|MENG King Tiger work-in-progress: Upper hull armor attached with miscellaneous details|
To achieve finer details that molded parts could not, the square and round-shaped grilles came in the form of photo-etched parts. Apart from being careful when cutting these off the sprue, it was pretty straightforward working with the photo-etched grilles as there wasn't any bending or shaping required (this came later). Meanwhile, the tow cables comprised the molded plastic variety. In comparison on the T-55A Russian medium tank I worked on previously, a simple mesh was used to simulate the engine deck grilles while its tow cables made from out of a sewing thread/string.
|Step 14: Attaching the King Tiger engine cooling vent covers/grilles and tow cable|
My doubts about the instructions being not 100% accurate is unfortunately slowly being confirmed. It is inaccurate not in a major way but enough to slow down proceedings unnecessarily. For you see, in the previous post I had left something out - the number of links actually used to assemble the tracks never tallied with the number called for in the instructions. I wrote this off as a minor oversight but discrepancies have resurfaced again. The latest involved the driver's compartment hatches (parts D1 and D2) seems to have been mixed up in the instructions so I used D1 in place of D2 and vice versa.
|Step 15: Assembly of the engine deck and driver compartment hatches|
In a reoccurring issue, tiny parts in the form of handles for the driver compartment hatches and a rounded grille for the engine deck as well as minuscule hooks for both proved to be a handful (see above). I've broken my fair share of tiny handles or lost them when they've 'pinged' across the room. Luckily MENG sometimes provide extra backup handles in such emergencies. And while the hooks were less fragile than the handles they were far easier to lose due to their relatively smaller size. Lastly the rounded grille seemed almost easy to work with in comparison to the handles and hooks.
|Step 16: Attaching engine deck and driver's compartment hatches as well as tow cable and misc. tools|
With the engine deck and driver's compartment hatches assembled, there remained the left side tow cable and pioneers tools. These required no assembly but were difficult to prep because of their fragility. Once cleaned, the tow cable and pioneer tools together with the drivers compartment and ending deck were glued onto the King Tiger's upper hull at the side and top.
|Step 17: Attaching pioneer tools onto the top and right side of the upper hull|
Inaccuracies in the instructions happened again one more time. Worse still, this time around the repercussions would've been bad if I had not taken the time to assess the instructions before diving in. To understand the issue here, it should be noted that the trapezium-shaped grille had two different kind of textures on either side. Long story short, it's my believe - based on my research - that the instruction has mixed up parts W7 in place of W10 and vice versa. However, this is just my take on Step 18 (see below) of the assembly process and not a definitive final word on the subject.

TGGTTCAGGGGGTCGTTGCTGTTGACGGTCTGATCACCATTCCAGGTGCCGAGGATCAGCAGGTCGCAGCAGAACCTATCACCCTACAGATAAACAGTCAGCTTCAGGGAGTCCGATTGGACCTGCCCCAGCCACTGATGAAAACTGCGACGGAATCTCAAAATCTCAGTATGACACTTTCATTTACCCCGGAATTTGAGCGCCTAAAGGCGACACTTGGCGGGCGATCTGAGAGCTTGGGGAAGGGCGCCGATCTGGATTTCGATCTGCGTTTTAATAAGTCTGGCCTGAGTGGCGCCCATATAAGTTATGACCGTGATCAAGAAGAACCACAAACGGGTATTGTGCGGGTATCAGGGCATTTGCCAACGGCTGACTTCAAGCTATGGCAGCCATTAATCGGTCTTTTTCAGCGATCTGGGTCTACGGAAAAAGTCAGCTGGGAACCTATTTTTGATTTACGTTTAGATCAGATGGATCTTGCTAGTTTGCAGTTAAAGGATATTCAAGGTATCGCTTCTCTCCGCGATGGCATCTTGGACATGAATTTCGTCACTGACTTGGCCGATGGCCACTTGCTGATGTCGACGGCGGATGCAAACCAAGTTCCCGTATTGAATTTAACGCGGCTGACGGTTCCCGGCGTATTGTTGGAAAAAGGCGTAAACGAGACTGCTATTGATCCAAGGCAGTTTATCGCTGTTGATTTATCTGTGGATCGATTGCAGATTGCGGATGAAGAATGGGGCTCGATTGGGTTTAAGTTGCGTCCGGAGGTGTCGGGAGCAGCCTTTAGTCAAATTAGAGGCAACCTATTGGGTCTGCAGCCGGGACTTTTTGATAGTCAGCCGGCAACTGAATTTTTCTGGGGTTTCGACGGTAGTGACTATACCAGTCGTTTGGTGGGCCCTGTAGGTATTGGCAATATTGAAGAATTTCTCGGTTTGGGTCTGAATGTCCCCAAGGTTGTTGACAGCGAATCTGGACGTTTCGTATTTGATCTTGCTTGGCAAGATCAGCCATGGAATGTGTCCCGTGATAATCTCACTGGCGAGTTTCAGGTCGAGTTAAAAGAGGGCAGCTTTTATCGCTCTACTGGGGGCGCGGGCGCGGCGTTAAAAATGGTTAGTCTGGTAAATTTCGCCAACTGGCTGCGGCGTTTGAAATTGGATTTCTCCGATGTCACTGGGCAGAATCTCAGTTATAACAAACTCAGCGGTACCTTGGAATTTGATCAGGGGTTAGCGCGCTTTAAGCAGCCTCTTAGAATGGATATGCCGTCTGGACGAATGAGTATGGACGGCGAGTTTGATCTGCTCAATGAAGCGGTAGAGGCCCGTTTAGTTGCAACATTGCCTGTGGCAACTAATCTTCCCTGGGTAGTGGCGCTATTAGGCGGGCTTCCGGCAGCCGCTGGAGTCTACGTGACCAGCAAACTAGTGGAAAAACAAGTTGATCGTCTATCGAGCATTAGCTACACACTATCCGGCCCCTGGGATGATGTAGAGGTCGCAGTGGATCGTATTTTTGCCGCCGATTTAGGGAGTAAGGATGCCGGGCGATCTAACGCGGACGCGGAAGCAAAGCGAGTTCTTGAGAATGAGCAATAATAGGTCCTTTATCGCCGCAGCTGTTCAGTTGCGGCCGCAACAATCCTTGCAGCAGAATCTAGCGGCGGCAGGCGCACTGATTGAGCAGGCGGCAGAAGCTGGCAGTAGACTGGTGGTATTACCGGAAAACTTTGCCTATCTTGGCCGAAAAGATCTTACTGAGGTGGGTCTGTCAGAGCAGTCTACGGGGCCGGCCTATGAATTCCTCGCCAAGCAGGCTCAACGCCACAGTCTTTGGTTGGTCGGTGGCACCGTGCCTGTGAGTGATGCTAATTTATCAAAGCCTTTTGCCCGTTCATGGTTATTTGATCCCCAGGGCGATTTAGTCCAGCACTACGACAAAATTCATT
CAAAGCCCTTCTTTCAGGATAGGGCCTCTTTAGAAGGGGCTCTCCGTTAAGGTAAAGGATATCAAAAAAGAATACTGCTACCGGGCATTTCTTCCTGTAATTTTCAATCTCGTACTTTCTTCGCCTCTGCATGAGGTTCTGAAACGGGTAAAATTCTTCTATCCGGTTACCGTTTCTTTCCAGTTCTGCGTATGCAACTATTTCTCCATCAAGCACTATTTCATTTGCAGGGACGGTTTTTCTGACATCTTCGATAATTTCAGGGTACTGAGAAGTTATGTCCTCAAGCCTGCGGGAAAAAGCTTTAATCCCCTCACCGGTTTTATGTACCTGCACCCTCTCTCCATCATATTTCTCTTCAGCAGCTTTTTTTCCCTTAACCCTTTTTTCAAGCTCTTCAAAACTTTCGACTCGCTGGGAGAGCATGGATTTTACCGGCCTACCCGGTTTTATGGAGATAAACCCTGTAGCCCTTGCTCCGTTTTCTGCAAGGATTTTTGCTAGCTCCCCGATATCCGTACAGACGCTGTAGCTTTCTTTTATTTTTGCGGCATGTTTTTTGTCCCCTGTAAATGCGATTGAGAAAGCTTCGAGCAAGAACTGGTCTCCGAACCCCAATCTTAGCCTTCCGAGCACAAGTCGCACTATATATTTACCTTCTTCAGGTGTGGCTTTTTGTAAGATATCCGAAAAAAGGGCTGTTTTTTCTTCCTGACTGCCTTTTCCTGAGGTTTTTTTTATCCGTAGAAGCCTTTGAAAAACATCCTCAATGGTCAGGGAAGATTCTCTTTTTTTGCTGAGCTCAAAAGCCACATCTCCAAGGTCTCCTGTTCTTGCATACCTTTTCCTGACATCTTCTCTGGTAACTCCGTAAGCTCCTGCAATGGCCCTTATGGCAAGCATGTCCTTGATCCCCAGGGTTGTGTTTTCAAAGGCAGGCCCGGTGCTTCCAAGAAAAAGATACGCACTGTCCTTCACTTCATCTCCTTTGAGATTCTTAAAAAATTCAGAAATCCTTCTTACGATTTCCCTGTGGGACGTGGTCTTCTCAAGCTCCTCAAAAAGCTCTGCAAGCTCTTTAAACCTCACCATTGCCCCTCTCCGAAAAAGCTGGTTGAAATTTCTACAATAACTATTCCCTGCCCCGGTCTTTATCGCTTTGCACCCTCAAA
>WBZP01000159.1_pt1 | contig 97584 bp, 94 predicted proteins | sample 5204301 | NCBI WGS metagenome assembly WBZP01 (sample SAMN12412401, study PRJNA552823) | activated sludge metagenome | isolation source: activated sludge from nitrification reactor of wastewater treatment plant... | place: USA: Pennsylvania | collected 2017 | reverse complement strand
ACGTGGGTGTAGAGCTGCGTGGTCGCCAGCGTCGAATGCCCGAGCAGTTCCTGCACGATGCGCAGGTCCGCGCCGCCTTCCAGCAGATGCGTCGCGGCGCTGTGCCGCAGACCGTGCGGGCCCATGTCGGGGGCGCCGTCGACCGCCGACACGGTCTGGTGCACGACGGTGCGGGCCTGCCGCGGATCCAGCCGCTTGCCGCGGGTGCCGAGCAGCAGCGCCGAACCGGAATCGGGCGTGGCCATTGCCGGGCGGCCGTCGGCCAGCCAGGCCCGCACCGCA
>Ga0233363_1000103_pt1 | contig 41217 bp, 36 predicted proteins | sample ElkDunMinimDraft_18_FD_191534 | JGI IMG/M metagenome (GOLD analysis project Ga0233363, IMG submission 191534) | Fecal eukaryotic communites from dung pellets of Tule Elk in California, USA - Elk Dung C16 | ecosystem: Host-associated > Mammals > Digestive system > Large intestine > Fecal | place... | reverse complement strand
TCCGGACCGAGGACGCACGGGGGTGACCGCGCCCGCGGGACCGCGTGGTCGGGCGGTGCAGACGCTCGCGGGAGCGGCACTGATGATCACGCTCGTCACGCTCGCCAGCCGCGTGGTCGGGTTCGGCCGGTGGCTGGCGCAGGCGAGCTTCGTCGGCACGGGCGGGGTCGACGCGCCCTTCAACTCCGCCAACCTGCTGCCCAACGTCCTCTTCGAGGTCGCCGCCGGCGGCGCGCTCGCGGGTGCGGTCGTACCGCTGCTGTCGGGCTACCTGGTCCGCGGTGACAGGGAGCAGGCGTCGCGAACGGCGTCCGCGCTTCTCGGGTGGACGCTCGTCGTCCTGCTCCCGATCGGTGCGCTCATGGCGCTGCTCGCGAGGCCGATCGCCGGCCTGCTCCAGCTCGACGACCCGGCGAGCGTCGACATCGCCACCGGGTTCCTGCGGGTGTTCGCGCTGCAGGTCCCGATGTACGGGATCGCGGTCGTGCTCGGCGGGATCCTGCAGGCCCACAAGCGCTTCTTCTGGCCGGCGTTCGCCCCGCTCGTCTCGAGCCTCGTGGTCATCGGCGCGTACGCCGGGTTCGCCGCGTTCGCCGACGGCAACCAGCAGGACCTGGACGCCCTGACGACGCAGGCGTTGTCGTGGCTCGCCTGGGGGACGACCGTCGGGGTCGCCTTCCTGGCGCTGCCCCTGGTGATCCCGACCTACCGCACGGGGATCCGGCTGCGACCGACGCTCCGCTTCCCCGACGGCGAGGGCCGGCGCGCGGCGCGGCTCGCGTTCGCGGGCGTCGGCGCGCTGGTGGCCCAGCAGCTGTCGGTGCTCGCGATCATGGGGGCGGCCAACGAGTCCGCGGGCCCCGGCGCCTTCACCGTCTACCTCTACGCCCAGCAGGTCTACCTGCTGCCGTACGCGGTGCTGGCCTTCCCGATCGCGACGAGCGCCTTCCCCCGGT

|Step 18: Assembly of more photo-etched grilles for the engine cooling vent covers|
|Step 19: Attaching grilles, more pioneer tools and miscellaneous upper hull parts|
You would think I would've learned by now that being impatient during the assembly process never ends well. Ahh well. For some unfathomable reason be it a loss of concentration or a misplaced overconfidence I could quickly complete the presumably simple Step 20. After all, I only had to glue the upper hull to the lower hull. How hard could that be! To spare you the boring details, the end result was a gap of about one millimeter or so on the front glacis when there should've been none. It seems trivial but it bugged me enough that I had to fixed it using Vallejo plastic putty (see below).
|Step 20: Combining the upper and lower hulls; and using Vallejo plastic putty to fix the resulting gap|
So far, almost each step of the assembly process has thrown up its own little unwanted surprise. For someone used to the quick assembly of miniature figurines, the comparatively longer drawn out affair for AFV (armored fighting vehicle) model kits is rewarding in its own masochistic way. To a modeller, the sense of accomplishment is higher before even a drop of paint has been applied. Not everyone's cup of tea granted. But I've found it to be rewarding despite the occasional setbacks. And as long as the brain keeps churning out dopamine for every completed step, the project continues!